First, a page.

2009 Suzuki Equator RMZ4 Extended: The pick-up world gains a new player
By Mike Blake, Carlisle Events
Tuesday, December 02, 2008
Few motorcycle, ATV, or marine product aficionados realize that Suzuki began in the textile business as Suzuki Loom Company in Hamamatsu, Japan in 1909. Building a solid machine-building reputation within Japan’s silk-weaving industry, the company embarked on a compact automobile project in 1937, but they were derailed by World War II and their commitment to the Japanese war effort. The company moved on to motor-powered bicycles in the early 1950s and by 1954, were producing 6,000 motorcycles a month, which necessitated a name-change to Suzuki Motor Co. Ltd. In 1955, Suzuki’s first mass-produced automobile, the Suzulight, hit the market. They soon moved on to add marine outboard motors and ATVs to their arsenal in the mid-1970s. Along the way, Suzuki added small automobiles, jeeplike vehicles and small SUVs. Now, in its 100th year, the company has produced its first pick-up, a mid-sized one that is not entirely all-new and original.
Realizing that Suzuki has a loyal following in its motorcycle, marine engine and ATV customers, the company figured it was time to let them tow their toys with a Suzy pick-up. Teaming with Nissan, Suzuki has created the Suzuki Equator mid-size pick-up. It is essentially a Nissan Frontier (though its front end resembles the Toyota Tacoma), with a Frontier platform and Nissan engines. It is even built at Nissan’s Smyrna, Tennessee, plant, but it does carry the Suzuki badge, the Equator nameplate and “RMZ-4 Offroad Sport” decals.
Given the down-trending state of the truck market, this is a curious time for Suzuki to enter the genre, but its joint venture with Nissan is focused. Suzuki’s first foray into the pick-up world, the Equator, is built for those with an active lifestyle, who need a short-bed rather than a long-bed and an extended cab or crew cab to transport family or extreme-event buddies to the nearest mud bog, off-road trail or lake, along with their other Suzuki products.
Powered by a standard 4.0-liter DOHC V-6 that metes out 261 horses and 284 pound-feet of torque, the plant is mated to a five-speed automatic, but a six-speed manual transmission is also offered. The system will accommodate a towing capacity of 6500 pounds, and the vehicle is EPA rated at 15mpg in city driving and 20mpg on the highway. A full week of tests achieved about 15mpg in stop-and-go township and borough traffic, while my Interstate mileage was well above 21, to bring my seven-day average to 19.2mpg. With a fun, change-on-the-fly 2WD/4WD setting, I found that driving pavement in 2WD is the better economy setting, but there’s tons of fun and capability off-road once 4WD high or 4WD low are engaged.
With a curb weight of 4125 lbs., of which 57 percent is up front, the ride is relatively silent in the cabin and confident on the road; and it drives and rides like a truck. Acceleration is slow, but steady, and you can expect an 8-second trip from zero-to-60mph, as our test vehicle showed, en route to a 16.2-second quarter mile.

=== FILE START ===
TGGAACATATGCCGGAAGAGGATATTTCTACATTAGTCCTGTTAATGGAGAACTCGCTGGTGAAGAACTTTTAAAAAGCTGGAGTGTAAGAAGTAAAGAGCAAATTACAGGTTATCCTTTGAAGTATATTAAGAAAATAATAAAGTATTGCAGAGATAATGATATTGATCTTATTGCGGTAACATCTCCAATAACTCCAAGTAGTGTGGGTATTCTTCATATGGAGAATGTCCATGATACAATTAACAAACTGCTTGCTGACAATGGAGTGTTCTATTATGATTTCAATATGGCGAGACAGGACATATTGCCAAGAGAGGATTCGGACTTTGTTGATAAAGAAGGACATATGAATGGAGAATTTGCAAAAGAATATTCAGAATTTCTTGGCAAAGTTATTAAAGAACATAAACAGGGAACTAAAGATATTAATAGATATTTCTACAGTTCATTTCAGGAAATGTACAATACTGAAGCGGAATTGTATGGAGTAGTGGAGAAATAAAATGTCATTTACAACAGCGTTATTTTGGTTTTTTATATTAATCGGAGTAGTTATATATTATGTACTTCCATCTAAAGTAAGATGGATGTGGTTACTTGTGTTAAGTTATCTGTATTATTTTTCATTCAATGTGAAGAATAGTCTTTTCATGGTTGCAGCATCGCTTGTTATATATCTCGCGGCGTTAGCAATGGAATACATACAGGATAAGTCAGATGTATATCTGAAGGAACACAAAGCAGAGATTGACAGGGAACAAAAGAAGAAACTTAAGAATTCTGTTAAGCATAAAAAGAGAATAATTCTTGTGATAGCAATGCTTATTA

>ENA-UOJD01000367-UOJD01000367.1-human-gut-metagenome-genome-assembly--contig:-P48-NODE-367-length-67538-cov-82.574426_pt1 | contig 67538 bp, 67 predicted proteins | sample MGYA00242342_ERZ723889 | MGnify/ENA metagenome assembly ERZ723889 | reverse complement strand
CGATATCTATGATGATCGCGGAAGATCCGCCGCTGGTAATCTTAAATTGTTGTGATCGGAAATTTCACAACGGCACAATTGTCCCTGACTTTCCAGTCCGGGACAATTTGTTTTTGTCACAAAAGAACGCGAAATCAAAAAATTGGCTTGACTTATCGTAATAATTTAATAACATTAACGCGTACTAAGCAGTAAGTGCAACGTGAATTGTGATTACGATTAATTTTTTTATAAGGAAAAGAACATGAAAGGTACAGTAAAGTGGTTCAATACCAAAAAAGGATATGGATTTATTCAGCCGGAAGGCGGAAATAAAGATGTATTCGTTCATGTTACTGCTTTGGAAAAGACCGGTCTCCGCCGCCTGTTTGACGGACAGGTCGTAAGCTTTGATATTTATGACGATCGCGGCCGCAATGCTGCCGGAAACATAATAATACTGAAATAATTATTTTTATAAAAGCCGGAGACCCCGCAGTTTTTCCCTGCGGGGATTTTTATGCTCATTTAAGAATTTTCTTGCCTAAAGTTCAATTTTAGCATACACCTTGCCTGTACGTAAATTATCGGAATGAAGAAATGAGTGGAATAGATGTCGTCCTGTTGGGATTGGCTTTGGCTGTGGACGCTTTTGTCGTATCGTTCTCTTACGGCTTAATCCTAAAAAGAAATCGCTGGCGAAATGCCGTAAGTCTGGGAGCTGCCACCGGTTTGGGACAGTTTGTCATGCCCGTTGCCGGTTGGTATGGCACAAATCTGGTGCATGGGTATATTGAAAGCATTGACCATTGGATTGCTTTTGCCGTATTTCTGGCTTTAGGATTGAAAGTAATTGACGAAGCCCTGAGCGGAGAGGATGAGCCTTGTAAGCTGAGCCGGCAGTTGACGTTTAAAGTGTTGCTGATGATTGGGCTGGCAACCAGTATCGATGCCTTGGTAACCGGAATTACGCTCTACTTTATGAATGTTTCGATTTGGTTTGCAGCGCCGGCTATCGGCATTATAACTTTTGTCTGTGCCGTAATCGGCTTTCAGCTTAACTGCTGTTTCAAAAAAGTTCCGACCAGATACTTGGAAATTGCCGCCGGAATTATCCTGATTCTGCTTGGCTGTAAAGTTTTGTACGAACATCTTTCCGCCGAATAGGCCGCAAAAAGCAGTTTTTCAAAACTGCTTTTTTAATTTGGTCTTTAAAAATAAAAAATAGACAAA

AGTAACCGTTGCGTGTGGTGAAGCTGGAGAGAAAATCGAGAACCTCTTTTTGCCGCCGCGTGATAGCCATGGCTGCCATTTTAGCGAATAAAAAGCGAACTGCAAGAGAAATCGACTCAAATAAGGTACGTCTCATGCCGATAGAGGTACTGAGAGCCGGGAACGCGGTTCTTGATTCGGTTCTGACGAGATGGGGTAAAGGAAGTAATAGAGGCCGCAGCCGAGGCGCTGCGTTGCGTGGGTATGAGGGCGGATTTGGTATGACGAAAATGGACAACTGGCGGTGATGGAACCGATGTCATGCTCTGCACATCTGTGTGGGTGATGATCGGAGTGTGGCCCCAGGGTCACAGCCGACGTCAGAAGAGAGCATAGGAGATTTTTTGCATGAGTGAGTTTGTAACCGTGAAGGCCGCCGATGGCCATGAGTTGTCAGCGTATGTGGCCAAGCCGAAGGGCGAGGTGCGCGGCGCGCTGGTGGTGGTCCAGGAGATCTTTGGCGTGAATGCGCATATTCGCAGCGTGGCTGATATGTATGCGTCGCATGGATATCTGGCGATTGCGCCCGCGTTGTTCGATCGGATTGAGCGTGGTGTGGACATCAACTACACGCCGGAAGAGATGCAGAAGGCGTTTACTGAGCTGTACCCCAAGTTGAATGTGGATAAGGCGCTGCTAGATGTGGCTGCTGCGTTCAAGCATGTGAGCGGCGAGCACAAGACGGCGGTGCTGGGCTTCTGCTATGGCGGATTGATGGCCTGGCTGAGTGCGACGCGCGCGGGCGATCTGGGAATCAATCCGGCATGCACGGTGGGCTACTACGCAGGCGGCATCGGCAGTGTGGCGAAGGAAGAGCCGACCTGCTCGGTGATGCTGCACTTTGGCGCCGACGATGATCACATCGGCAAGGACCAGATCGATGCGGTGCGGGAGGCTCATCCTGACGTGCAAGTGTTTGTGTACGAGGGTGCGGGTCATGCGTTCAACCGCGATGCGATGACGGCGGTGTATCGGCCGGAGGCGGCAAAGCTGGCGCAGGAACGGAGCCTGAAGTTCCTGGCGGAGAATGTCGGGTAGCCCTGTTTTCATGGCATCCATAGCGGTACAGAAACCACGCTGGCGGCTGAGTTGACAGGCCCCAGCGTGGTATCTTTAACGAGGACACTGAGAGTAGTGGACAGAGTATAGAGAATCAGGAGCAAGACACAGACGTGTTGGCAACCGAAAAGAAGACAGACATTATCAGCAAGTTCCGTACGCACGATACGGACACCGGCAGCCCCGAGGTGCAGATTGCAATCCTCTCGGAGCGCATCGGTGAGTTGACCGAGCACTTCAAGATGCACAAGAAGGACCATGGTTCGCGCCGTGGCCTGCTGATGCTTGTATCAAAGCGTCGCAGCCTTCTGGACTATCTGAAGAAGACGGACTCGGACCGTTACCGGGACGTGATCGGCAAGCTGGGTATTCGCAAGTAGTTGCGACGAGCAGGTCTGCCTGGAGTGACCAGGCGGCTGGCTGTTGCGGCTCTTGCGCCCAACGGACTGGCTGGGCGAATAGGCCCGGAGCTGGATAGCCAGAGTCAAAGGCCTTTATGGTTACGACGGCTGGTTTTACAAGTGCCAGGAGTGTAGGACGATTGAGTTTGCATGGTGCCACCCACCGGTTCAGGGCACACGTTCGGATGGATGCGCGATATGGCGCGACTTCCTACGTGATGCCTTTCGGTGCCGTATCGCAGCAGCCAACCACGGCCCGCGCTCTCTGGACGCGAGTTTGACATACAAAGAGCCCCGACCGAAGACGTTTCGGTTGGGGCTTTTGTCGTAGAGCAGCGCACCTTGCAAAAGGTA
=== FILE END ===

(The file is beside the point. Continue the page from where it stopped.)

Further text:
The part-time 4WD system, electronic locking rear differential, limited-slip traction control, vehicle dynamic control, hill descent control and hill hold control work well off-road, with 16-inch off-road-style wheels and BFGoodrich rugged trail P265/75R16 tires. Seventeen-inch wheels and tires are also offered.
On the asphalt, engine-speed-sensitive power-assisted rack-and-pinion steering proved responsive at speed, though the vehicle wants to stop at low speed in tight turns.
While the underpinnings and mechanical/electrical personality is all Frontier, Suzuki has added its own personality outside. The Equator with extended cab measures 206.6 inches in length, 72.8 inches in width and 69.7 inches in height on a 125.9-inch wheelbase, with ground clearance of 9.8 inches, a step-in height of 19.9 inches and bed depth of 18 inches, with a bed-width of 58.8 inches at the tailgate.
The cabin is somewhat austere, but you do get easy-to-read gauges, air conditioning, power windows, cruise control, power door locks, remote keyless entry and manual-adjustment front buckets. Other trim levels and the crew cab version include upgraded electronics and sound system, but my test vehicle was built for price and ruggedness.
Interior dimensions show head room of 39.7 inches up front and 38.3 in the extended cab, leg room of 42.4 and 25.4 and shoulder room of 58.3 and 54.9.
Equator addresses safety concerns with a standard driver and passenger advanced air bag system, supplemental roof-mounted curtain side impact and side air bags, rollover supplemental air bag, seat belt pretensioners and tire pressure monitoring system.
Passive safety includes event data recorder, side-door guard beam, energy-absorbing steering column, front crumple zones and anti-theft engine immobilizer, while other safety attributes include ABS, two-wheel active limited slip traction control and electronic brake-force distribution.
At the time of my test, Suzuki hadn't announced pricing, but the base Equator is expected to start at about $20,000 and the full bells-and-whistles crew cab should run at $31,000. A strong guess would have my test version bottom-lining at $29,000.
The Suzuki Equator is a solid way for Suzy to join the pick-up world.
Visit www.CarlisleEvents.com for more on the automotive hobby.
Mike Blake, former editor of KIT CAR magazine, joined Carlisle Events as senior automotive journalist in 2004. He's been a "car guy" since the 1960s and has been writing professionally for about 30 years.
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